Updated: Apr 20, 2020
By resident writer Adair MacGregor
You’ve called all your friends, dressed up to the eight point fives and put on your thinking cap (it’s corduroy). It’s trivia night and you will not be outdone. Sandra from HR isn’t even holding back her competitive glower while white-knuckling her HB pencil across the divide. The silence is deafening.
‘For the next question,’ the overly quirky MC chimes, ‘how many days of the year are there?’
The lights are suddenly made of lava, your palms are pools of sweat and everything that ever mattered only matters right now. Little Tommy, the rookie on your team, stares at you with big eyes like he may commit seppeku right there at the peanut-covered table because, good lord, he skipped the first grade and is devoid of all its golden knowledge.
You brandish your charcoal talisman in a flourish. You may have cheated your way through the SATs, but that only means you’re smarter than everyone else! ‘365,’ you sign in the inkiest of black.
Wait, wrong? Yes, my stylish trivia-crawling bumpkin, wrong.
Confused? Don’t worry, almost everyone who has ever tried to calendar has been.
The crux of the problem comes from a major discrepancy between days and how the sun juggles the earth. In reality, Earth completes a full rotation in 365.24219 days. In order to make up for the lack of complete mathematical synchronicity in the universe, Julius Caesar reformed his calendar days to (kind of) refit the bill. By adding an extra day to the year every four years (in this case, the fabled February 29th), he single-handedly plastered a (kind of) fix and created the leap year.
We call it the leap year not because everyone springs around like ballet-dancing leprechauns all year. I mean, do what you want. It’s because it makes what normally appears as a logical sequence of days jump forward. Let me explain. In 2013, for example, Christmas Day might fall on a Wednesday, the following year a Thursday, the year after that a Friday and in 2016 a Sunday. Why is that? Since 2015 was a leap year, it pushed the next year a day forward. Easy, right? Apparently, not really.
Before we get into why all of time and space is just utter nonsense, why should we even bother with leap years anyway? In the short term, it’s just a day, right? Was Julius Caesar just drunk on weakly fermented grape juice? Well, time unfortunately plods onwards – FAR onwards. If every four years we moved forward a day, every century the calendar would be out of whack by almost a month. In the far future, we would not understand why people would be decorating a fir tree come Christmas and not the beloved palm. Forget your skimpy costume, Carnival might be positively brisk. Who knows when strawberries would be in season? Utter chaos.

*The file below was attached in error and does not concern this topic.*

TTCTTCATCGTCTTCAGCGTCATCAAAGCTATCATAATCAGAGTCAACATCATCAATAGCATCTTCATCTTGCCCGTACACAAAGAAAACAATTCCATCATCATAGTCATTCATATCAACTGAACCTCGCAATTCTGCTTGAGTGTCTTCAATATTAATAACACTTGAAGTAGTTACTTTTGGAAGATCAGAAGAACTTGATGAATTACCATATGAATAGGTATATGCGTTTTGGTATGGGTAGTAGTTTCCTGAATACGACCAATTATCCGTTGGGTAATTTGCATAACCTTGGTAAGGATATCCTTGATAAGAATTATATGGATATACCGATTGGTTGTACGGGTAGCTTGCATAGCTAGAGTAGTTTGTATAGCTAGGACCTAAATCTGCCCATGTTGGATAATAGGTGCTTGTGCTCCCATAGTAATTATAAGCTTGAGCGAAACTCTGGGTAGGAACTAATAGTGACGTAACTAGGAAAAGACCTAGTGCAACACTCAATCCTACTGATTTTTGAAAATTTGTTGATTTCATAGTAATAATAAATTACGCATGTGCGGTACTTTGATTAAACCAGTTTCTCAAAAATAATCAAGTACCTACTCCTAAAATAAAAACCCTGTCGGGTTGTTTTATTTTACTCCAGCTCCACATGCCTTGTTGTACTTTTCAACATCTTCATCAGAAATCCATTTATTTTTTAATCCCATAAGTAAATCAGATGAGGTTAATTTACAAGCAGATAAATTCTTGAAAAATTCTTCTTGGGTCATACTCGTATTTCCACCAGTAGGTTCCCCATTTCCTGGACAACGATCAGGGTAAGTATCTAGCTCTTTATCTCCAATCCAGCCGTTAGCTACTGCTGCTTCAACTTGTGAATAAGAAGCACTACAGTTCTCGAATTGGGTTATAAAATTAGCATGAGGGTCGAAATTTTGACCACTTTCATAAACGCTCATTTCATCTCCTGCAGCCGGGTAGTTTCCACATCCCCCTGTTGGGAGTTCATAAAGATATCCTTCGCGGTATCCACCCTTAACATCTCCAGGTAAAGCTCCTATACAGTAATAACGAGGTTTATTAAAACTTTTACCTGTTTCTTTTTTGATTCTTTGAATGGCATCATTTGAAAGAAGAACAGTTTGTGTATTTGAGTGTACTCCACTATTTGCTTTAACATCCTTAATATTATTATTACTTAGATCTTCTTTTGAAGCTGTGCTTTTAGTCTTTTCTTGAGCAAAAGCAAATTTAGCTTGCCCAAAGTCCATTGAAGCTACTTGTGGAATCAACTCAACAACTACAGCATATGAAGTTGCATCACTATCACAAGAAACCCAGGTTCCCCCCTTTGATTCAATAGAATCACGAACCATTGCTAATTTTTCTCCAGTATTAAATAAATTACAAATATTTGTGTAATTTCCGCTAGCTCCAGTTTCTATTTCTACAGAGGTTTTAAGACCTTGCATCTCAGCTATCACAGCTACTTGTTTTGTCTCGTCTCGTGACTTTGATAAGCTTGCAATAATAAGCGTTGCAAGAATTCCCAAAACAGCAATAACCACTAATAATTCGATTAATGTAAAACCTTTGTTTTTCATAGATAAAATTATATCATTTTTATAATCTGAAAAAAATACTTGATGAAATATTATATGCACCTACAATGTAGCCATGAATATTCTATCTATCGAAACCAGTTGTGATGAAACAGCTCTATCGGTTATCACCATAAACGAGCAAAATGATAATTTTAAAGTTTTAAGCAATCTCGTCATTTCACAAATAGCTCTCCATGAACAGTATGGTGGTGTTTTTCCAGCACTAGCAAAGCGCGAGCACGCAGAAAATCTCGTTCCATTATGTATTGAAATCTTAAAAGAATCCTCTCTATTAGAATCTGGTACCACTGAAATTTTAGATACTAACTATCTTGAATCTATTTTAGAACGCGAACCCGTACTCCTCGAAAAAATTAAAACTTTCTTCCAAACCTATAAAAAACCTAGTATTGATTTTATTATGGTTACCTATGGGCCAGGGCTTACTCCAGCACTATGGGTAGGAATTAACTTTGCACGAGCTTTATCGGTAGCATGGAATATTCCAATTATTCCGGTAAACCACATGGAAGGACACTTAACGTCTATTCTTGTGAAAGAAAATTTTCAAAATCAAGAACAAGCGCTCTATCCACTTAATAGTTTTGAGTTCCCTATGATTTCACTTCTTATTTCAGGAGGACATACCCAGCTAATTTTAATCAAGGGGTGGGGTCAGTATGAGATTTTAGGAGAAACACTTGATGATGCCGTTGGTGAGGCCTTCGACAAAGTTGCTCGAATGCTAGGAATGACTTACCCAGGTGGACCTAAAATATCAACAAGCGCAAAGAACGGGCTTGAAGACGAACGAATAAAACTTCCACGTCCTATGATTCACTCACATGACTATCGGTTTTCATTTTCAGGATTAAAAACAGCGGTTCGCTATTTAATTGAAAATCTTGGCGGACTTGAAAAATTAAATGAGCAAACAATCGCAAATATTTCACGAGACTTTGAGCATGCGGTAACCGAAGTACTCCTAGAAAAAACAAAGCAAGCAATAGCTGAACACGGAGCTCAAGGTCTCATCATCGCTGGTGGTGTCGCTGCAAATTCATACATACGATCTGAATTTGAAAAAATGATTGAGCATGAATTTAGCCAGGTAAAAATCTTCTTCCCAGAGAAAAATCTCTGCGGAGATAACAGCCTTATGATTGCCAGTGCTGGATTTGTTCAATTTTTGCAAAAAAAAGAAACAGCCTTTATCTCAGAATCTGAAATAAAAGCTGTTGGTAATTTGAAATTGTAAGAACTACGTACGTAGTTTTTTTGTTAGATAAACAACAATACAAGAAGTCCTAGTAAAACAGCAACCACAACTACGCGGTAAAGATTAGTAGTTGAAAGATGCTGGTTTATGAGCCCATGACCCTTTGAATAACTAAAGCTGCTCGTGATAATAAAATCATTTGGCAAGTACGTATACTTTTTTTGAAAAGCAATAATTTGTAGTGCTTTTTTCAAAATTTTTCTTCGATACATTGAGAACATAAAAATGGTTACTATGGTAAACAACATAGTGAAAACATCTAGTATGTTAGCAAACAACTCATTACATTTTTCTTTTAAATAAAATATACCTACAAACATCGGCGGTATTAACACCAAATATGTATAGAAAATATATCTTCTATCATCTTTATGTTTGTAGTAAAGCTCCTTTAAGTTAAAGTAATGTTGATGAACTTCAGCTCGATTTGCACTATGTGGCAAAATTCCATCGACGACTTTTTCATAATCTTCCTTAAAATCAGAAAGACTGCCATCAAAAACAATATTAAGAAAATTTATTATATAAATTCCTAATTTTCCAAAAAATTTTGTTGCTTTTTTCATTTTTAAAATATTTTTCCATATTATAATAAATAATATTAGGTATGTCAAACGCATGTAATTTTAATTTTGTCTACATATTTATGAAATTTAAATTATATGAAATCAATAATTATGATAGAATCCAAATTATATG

If your thinking cap is still snugly on, you might ask what happens to the 0.01219 leftover after desperately trying to cover up for the fact that nothing ever really jumps to the beat of our drum. Let’s round that out to 0.01 (we’re no mathematicians – even you, Sandra from HR - SO STOP PRETENDING THAT YOU’RE WORKING IT OUT ON THAT LITTLE NOTEPAD! WE HAVE YOUR NUMBER!). That comes out to an extra 11 minutes per year. So, after 128 years, this adds up to another whole day. Stop it already, you might be saying, but unfortunately time stops for no one. In order to circumvent time coming apart at its seams (I mean, too bad at this point, it’s inevitable), we skip leap year every centennial year – meaning we ignored leap year in 1700, 1800 and 1900.
So why in tarnation do you not recall having a leap year in 2000? Also, why are you still at the pub and not sitting on your bed holding your head between your legs and taking deep breaths because what is life at this point? In order to make up (again) for our complete misunderstanding of reality, we skip a leap year every 400 years. And I mean, even that’s not really a good patch.
Now before both you and sandy-haired Sandra both collapse into heaps of brain goo and nothingness, let’s all bring this right back to the present. Remember your beer, your friends and your meaningless job? Of course you do. It’s 2020 and there’s nothing like the present.
What does this this leap year mean for you? Apparently, everything good since almost everything falls around the weekend! Valentine’s Day, Christmas Day and New Year’s Day are all on Friday! Your slutty Halloween and Fourth of July parties will fall on a Saturday! (You can be slutty for both, and you know it.) Cinco de Mayo even falls on Tequila (Taco) Tuesday so that you don’t have to break tradition.
And let’s not forget, leap years are also when we vote another fraudulent president into power! (And I’m not pointing fingers here. This could actually be every single one of our presidents.) *
It’s at this point that your boss/quiz champion teammate will turn to you and say, ‘Well gosh darn it, Steve. You don’t even need days off for holidays since they’re all weekend adjacent anyway! More work for everyone!’ And you’ll both laugh soullessly while throwing another back. I mean, time is coming apart anyway, why not spend it pushing papers towards meaningless goals in a meaningless universe where the only thing that lets you know you’re alive is the cold taste of irony. Cheers, kids! Happy prancing!
*Editor’s note: Adair is Canadian, so he’s super judgy in this regard.